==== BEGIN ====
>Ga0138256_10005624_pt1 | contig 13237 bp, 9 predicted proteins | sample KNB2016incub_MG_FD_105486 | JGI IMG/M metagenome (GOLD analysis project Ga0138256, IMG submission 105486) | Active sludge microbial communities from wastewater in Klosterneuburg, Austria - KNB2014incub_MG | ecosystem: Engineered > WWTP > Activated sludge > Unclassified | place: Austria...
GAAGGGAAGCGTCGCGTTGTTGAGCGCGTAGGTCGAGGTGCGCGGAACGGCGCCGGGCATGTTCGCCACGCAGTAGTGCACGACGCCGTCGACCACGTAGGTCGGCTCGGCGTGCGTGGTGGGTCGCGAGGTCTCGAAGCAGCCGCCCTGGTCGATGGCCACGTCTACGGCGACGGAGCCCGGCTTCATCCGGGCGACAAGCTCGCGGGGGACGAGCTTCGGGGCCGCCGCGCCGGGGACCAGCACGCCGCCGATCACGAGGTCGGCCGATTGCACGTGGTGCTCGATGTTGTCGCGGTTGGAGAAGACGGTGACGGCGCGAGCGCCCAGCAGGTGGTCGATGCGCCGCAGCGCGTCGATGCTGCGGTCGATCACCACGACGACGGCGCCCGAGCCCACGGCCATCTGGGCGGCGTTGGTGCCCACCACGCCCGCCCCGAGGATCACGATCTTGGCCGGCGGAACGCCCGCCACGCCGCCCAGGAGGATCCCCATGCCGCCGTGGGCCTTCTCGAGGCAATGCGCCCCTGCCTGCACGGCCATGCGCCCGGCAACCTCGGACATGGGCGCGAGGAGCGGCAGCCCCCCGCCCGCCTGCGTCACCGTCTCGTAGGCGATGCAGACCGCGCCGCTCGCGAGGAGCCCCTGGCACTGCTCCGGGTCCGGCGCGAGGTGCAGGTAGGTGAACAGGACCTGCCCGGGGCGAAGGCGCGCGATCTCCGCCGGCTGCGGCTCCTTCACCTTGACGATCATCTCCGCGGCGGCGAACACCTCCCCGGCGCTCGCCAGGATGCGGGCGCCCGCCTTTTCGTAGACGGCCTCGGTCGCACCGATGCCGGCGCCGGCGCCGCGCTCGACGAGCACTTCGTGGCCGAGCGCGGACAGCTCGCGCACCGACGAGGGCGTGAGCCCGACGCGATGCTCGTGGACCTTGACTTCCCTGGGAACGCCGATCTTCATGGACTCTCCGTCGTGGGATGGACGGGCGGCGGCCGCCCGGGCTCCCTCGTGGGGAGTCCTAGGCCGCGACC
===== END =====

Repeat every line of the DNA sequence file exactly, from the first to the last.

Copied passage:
>Ga0138256_10005624_pt1 | contig 13237 bp, 9 predicted proteins | sample KNB2016incub_MG_FD_105486 | JGI IMG/M metagenome (GOLD analysis project Ga0138256, IMG submission 105486) | Active sludge microbial communities from wastewater in Klosterneuburg, Austria - KNB2014incub_MG | ecosystem: Engineered > WWTP > Activated sludge > Unclassified | place: Austria...
GAAGGGAAGCGTCGCGTTGTTGAGCGCGTAGGTCGAGGTGCGCGGAACGGCGCCGGGCATGTTCGCCACGCAGTAGTGCACGACGCCGTCGACCACGTAGGTCGGCTCGGCGTGCGTGGTGGGTCGCGAGGTCTCGAAGCAGCCGCCCTGGTCGATGGCCACGTCTACGGCGACGGAGCCCGGCTTCATCCGGGCGACAAGCTCGCGGGGGACGAGCTTCGGGGCCGCCGCGCCGGGGACCAGCACGCCGCCGATCACGAGGTCGGCCGATTGCACGTGGTGCTCGATGTTGTCGCGGTTGGAGAAGACGGTGACGGCGCGAGCGCCCAGCAGGTGGTCGATGCGCCGCAGCGCGTCGATGCTGCGGTCGATCACCACGACGACGGCGCCCGAGCCCACGGCCATCTGGGCGGCGTTGGTGCCCACCACGCCCGCCCCGAGGATCACGATCTTGGCCGGCGGAACGCCCGCCACGCCGCCCAGGAGGATCCCCATGCCGCCGTGGGCCTTCTCGAGGCAATGCGCCCCTGCCTGCACGGCCATGCGCCCGGCAACCTCGGACATGGGCGCGAGGAGCGGCAGCCCCCCGCCCGCCTGCGTCACCGTCTCGTAGGCGATGCAGACCGCGCCGCTCGCGAGGAGCCCCTGGCACTGCTCCGGGTCCGGCGCGAGGTGCAGGTAGGTGAACAGGACCTGCCCGGGGCGAAGGCGCGCGATCTCCGCCGGCTGCGGCTCCTTCACCTTGACGATCATCTCCGCGGCGGCGAACACCTCCCCGGCGCTCGCCAGGATGCGGGCGCCCGCCTTTTCGTAGACGGCCTCGGTCGCACCGATGCCGGCGCCGGCGCCGCGCTCGACGAGCACTTCGTGGCCGAGCGCGGACAGCTCGCGCACCGACGAGGGCGTGAGCCCGACGCGATGCTCGTGGACCTTGACTTCCCTGGGAACGCCGATCTTCATGGACTCTCCGTCGTGGGATGGACGGGCGGCGGCCGCCCGGGCTCCCTCGTGGGGAGTCCTAGGCCGCGACC